For nearly all of human history we have operated under a linear economic model. Deplete natural resources to make goods, sell the goods, then dispose of the goods. Though this model has worked up to this point, the continual degradation of Earth’s natural resources is wholly unsustainable moving forward.
In an effort to curb the continual depletion of Earth’s resources, Jason Feldman, Co-Founder of Green Era Sustainability, proposes a shift to what many call “the circular economy” — an economic model in which waste from final goods is repurposed into things that can become inputs to make new goods.
“Decoupling economic activity from the consumption of finite resources allows us to achieve a much more sustainable economy,” says Feldman. With Green Era, Feldman has focused his attention primarily on the food industry — using composting technology to turn food waste into soils and fertilizers that can be used to grow more food.
3. ESG Reporting is More Than Altruism – It’s Good Business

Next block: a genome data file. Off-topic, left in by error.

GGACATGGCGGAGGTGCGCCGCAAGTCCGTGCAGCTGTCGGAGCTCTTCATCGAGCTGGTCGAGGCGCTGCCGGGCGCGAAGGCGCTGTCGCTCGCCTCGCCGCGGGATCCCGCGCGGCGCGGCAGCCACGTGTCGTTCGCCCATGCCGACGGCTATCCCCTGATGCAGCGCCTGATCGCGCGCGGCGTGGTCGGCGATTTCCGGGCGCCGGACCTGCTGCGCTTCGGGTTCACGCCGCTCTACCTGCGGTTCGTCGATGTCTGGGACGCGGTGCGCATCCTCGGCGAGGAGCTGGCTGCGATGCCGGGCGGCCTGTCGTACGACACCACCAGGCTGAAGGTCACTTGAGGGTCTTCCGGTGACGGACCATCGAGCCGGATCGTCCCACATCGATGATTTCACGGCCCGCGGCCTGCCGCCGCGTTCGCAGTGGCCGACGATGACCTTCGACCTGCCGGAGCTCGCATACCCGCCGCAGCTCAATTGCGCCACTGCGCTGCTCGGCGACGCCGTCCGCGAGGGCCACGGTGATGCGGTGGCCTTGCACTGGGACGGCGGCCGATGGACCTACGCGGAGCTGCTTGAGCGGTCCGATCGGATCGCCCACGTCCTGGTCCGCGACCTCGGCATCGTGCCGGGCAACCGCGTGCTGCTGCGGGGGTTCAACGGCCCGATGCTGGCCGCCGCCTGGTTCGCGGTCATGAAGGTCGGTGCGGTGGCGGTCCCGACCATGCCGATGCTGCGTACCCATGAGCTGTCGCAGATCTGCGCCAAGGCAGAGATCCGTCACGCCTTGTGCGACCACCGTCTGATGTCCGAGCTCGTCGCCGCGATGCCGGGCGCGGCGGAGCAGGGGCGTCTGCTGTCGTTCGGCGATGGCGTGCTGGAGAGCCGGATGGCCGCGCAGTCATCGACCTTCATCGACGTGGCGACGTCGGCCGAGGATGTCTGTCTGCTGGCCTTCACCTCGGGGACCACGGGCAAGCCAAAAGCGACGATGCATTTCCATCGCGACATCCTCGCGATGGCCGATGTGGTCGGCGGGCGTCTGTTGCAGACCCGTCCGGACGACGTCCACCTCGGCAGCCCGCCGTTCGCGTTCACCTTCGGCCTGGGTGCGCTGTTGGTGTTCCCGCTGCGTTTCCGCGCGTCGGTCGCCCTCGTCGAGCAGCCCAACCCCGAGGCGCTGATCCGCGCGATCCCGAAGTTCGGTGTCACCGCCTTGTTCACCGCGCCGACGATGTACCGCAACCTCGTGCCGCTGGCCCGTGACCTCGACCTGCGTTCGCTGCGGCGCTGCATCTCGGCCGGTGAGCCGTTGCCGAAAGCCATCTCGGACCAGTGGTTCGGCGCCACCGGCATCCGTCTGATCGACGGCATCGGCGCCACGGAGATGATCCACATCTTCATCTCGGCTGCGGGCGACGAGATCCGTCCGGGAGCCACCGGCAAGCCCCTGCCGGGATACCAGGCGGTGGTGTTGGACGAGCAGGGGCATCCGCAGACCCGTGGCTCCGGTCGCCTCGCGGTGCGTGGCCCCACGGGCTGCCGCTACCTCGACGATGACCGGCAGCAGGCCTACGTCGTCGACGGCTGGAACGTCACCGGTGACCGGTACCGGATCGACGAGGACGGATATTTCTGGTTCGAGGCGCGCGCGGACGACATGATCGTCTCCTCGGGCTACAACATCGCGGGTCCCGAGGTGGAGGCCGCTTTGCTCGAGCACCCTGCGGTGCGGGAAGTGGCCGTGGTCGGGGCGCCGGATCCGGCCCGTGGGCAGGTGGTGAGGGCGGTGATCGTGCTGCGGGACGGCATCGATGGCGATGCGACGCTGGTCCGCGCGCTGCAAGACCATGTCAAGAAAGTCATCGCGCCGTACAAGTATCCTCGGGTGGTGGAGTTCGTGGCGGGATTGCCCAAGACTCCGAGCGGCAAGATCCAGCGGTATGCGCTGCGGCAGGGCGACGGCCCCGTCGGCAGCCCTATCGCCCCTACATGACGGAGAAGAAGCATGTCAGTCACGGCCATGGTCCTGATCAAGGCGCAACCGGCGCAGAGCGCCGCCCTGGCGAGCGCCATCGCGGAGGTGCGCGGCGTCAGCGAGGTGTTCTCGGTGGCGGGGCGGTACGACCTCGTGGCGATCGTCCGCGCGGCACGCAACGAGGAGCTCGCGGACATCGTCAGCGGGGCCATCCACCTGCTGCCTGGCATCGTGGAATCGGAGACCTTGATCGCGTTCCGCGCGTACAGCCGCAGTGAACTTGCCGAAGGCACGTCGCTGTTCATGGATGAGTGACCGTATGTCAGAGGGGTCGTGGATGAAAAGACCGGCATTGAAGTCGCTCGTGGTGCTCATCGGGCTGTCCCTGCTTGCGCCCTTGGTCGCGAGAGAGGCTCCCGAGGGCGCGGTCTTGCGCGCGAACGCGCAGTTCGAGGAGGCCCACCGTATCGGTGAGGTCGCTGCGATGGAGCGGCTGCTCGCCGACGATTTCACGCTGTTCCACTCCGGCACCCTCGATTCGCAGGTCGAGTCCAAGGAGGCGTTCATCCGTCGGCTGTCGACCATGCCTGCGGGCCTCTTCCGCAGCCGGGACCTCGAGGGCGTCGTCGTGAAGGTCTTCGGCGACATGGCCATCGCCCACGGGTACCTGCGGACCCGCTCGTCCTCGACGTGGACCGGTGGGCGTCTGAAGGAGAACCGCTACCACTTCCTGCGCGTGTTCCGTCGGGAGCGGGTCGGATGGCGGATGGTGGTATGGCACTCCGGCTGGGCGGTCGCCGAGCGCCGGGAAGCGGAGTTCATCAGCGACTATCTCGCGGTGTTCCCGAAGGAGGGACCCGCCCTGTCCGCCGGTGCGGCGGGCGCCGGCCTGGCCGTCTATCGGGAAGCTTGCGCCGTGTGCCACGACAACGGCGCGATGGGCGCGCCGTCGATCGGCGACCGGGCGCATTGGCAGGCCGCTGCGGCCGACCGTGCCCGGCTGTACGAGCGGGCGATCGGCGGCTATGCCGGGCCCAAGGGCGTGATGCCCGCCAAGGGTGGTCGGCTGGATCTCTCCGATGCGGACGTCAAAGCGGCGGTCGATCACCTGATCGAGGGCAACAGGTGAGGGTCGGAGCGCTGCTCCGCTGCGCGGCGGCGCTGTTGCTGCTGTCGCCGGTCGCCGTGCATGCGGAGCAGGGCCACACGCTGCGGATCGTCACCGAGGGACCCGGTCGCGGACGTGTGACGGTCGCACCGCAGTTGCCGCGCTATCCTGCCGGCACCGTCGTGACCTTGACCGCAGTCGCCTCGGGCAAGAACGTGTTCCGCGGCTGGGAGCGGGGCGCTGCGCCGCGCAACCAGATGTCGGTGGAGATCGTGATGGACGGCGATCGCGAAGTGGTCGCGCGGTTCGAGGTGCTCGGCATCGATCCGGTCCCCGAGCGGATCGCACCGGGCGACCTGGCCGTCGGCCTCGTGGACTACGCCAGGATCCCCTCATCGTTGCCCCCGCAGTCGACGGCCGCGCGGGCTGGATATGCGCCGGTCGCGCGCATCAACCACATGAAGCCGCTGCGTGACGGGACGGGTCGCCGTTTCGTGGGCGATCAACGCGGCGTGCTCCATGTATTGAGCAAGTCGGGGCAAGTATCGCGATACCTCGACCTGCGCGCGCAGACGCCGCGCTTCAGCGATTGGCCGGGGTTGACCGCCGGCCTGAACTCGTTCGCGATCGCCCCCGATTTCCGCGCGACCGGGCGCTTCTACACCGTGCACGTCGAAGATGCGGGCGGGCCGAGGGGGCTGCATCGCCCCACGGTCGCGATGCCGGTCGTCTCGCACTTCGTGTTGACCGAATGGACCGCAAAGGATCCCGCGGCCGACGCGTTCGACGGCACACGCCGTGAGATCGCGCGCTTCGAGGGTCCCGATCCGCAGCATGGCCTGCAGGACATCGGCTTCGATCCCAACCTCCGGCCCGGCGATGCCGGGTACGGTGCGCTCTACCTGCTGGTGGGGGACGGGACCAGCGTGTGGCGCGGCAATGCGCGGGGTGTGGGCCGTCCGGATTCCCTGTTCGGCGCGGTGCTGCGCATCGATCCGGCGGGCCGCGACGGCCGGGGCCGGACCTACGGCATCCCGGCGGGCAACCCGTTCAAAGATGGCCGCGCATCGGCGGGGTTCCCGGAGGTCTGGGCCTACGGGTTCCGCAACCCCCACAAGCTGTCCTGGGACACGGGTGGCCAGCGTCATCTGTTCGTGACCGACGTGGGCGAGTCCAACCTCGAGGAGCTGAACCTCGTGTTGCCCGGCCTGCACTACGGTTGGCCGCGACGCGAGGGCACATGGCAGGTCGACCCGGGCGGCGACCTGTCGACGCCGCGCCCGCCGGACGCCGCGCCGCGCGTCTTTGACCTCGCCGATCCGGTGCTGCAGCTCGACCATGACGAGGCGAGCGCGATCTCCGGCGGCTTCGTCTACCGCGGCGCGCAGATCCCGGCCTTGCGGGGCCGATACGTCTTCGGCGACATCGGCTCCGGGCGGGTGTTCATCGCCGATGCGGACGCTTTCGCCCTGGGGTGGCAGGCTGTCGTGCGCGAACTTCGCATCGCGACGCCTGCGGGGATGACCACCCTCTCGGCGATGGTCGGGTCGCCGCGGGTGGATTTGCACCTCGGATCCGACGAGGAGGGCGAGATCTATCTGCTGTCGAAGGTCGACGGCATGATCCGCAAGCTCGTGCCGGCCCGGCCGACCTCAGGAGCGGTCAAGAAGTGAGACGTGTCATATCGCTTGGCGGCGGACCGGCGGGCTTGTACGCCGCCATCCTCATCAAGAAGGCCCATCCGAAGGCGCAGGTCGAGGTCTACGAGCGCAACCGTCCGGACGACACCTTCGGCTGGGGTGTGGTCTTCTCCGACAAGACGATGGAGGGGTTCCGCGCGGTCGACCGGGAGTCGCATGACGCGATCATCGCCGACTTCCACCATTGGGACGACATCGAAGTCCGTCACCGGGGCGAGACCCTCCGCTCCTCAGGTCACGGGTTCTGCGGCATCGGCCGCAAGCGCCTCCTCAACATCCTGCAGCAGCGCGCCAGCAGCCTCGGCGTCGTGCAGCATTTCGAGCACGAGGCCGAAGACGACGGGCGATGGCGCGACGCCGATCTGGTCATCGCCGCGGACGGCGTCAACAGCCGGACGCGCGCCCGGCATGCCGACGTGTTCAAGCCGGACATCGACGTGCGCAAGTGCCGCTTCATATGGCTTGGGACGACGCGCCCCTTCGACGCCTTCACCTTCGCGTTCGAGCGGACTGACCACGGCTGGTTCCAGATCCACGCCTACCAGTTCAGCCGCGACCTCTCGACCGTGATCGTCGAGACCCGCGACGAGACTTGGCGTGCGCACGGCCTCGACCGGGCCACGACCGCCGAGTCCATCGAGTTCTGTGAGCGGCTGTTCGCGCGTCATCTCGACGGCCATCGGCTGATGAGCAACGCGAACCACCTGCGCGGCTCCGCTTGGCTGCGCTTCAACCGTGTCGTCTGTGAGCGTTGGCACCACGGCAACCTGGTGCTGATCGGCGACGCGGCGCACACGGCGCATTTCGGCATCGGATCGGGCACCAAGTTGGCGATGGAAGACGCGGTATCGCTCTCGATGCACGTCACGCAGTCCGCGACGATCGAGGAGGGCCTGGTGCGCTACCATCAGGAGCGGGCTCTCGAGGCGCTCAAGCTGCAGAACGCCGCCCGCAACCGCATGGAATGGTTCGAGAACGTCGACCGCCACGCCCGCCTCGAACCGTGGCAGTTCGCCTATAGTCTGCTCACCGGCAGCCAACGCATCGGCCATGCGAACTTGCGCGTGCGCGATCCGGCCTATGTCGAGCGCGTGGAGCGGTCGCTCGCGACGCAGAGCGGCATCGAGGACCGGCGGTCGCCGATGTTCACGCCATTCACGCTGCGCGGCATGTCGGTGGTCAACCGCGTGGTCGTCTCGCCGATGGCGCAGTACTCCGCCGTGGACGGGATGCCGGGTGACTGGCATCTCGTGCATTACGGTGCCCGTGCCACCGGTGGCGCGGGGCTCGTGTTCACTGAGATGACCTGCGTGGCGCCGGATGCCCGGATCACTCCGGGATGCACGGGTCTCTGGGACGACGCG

The big long-term question in global supply chains right now is “how are companies planning to address climate change,” says Pete Tomsai, a lawyer with Foley & Lardner and a member of their Environmental Regulation Practice team. As climate concerns become more ingrained in the lives of consumers each day, focusing on sustainability has become “less about marketing and more about mitigating risks,” says Jenna Kunde, the Global Director of Sustainability for Johnson Controls, Inc.
“We have found an increasingly sophisticated interest by our investors for sustainability reporting,” Kunde continues. “They want to know what your risks are and what your opportunities are when it comes to environmental, social, and governance (ESG).”
Couple the climate crisis with the social unrest and political polarization of 2021, and it becomes clear why investors are so interested in where companies stand on sweeping cultural issues. As we’ve seen over the past year with the tragedies of George Floyd and Breonna Taylor — among many others — it only takes one misstep for consumers to completely, and rightfully, abandon a company. For investors, there’s no better way to quell these fears than thorough ESG reporting.